Billington Before 1086
Great Billington from the Little Billington road January 2009
Bedfordshire County Council Historic Environment Officer Stephen Coleman, in a parish survey on Leighton Buzzard and its hamlets written in 1981 and held in Bedfordshire and Luton Archives and Records Service surveyed evidence for prehistoric settlement in the area. No Palaeolithic or Mesolithic finds have ever been made in Billington but as the parish is adjacent to a river, the Ouzel, and the centre of the village of Great Billington sits on a major rise on the landscape it seems reasonable to assume that the area would have been populated at some points in the remote past. Seven flint axe heads dating from the Neolithic were discovered in Billington as well as a flint scraper dating from the early Bronze Age from Billington Road in Leighton Buzzard.
No Bronze Age artefacts have been found in Billington itself but the crest of the north-east end of Billington Hill was enclosed by a single rampart earthwork and the site was occupied throughout the Iron Age to judge by pottery found there in 1959 whilst the site was being bulldozed and razed. The field at the centre of the site was called Aldbury ("old fort") but whether the site was a hillfort or a settlement of a less martial nature cannot now be determined. Some Romano-British pottery was also found at the site, suggesting continuity for around a thousand years and a Roman pot was also found in the north-east corner of the parish.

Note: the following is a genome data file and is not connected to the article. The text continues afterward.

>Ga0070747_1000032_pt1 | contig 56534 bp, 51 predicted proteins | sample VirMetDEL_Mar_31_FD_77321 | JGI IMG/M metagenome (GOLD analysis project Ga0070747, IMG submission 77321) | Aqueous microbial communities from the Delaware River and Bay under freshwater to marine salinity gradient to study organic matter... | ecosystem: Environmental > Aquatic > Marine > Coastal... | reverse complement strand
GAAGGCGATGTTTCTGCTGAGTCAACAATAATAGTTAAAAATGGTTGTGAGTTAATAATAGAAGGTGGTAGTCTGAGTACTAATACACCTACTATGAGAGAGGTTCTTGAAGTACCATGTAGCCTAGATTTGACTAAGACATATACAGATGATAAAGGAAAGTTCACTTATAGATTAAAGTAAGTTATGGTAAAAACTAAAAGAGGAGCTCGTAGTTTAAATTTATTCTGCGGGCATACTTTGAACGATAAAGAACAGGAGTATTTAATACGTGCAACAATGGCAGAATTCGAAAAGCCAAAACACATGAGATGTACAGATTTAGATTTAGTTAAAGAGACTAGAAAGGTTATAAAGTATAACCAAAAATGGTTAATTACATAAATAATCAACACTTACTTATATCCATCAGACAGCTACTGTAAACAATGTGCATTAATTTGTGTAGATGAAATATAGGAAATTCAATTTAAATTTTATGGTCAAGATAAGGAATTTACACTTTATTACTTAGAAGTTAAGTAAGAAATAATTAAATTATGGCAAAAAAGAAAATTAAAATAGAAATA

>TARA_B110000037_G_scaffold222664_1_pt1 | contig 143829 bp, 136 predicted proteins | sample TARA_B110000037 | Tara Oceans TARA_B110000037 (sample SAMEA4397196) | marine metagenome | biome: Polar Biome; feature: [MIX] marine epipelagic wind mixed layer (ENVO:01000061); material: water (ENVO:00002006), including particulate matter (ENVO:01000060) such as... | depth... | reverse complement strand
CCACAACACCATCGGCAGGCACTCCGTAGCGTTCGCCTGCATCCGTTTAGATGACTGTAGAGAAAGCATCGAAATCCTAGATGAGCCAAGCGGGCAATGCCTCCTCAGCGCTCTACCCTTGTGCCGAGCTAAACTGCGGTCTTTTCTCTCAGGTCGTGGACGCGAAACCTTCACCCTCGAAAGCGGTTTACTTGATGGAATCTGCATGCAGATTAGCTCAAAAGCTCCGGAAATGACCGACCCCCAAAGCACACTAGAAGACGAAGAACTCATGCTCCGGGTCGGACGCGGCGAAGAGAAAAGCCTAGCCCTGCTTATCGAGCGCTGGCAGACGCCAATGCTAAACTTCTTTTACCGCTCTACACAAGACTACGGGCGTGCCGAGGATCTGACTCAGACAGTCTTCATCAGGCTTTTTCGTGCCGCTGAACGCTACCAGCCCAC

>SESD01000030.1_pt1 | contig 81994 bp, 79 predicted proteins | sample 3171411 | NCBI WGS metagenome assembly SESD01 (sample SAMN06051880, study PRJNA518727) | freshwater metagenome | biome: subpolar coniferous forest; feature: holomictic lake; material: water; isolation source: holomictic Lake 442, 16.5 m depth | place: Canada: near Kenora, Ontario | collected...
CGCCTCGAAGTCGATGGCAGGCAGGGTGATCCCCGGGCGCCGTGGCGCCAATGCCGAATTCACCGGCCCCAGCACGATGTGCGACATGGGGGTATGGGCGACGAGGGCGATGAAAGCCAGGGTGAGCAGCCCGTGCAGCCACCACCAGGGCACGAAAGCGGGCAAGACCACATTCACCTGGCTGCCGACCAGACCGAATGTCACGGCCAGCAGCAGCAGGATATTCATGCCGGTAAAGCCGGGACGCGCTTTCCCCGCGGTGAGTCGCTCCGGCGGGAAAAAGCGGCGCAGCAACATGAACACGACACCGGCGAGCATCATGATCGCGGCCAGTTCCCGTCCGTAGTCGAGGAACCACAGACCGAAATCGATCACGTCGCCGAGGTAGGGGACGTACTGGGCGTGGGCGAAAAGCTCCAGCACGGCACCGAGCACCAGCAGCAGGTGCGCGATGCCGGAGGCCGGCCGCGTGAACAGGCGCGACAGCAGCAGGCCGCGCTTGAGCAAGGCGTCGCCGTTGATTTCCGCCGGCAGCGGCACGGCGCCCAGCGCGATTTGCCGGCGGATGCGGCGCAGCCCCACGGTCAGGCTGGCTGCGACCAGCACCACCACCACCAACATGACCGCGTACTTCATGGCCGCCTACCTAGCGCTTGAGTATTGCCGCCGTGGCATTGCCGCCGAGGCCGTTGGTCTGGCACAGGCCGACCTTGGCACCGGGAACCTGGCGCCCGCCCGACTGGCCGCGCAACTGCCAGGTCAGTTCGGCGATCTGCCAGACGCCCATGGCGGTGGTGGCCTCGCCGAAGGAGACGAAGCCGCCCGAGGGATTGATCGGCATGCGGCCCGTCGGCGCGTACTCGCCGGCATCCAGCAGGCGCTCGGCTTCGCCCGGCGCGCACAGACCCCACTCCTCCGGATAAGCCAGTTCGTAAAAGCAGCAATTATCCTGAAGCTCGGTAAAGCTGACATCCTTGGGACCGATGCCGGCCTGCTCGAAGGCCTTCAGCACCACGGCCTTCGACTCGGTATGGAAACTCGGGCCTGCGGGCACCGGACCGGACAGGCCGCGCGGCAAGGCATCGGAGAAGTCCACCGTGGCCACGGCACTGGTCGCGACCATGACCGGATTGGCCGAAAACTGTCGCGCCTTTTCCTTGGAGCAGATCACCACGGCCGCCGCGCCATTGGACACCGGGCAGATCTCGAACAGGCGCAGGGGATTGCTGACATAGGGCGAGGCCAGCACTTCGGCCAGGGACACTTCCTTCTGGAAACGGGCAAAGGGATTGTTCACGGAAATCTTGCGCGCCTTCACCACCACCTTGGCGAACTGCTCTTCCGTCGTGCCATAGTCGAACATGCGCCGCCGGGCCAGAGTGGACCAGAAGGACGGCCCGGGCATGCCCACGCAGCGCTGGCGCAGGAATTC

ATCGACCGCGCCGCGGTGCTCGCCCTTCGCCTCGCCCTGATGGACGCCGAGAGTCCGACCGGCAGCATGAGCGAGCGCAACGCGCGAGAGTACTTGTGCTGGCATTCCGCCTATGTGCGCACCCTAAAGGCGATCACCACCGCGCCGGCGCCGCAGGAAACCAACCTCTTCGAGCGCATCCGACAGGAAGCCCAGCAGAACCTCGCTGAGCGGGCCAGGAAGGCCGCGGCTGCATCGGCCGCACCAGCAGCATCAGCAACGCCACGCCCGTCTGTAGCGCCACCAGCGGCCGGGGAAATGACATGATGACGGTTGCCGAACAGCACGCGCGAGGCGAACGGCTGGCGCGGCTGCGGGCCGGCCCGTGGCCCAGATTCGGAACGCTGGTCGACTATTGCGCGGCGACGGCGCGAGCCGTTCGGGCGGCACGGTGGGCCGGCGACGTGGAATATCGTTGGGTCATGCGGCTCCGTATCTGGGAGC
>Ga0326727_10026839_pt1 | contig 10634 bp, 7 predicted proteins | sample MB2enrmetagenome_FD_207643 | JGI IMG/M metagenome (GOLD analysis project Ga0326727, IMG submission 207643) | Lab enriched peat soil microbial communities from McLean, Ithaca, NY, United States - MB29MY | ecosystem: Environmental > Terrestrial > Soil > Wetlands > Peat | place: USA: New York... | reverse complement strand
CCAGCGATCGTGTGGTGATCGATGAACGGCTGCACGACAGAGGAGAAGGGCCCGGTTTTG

A boundary charter for Linslade of 966 mentions a road called Thiodweg (later called Theedway or Ede Way - the People's Highway, a very late 1990s concept) which ran west from the Icknield Way just south of Streatley and dividing Leighton Buzzard from Billington. Otherwise, no specifically Dark Age finds have been reported from the parish.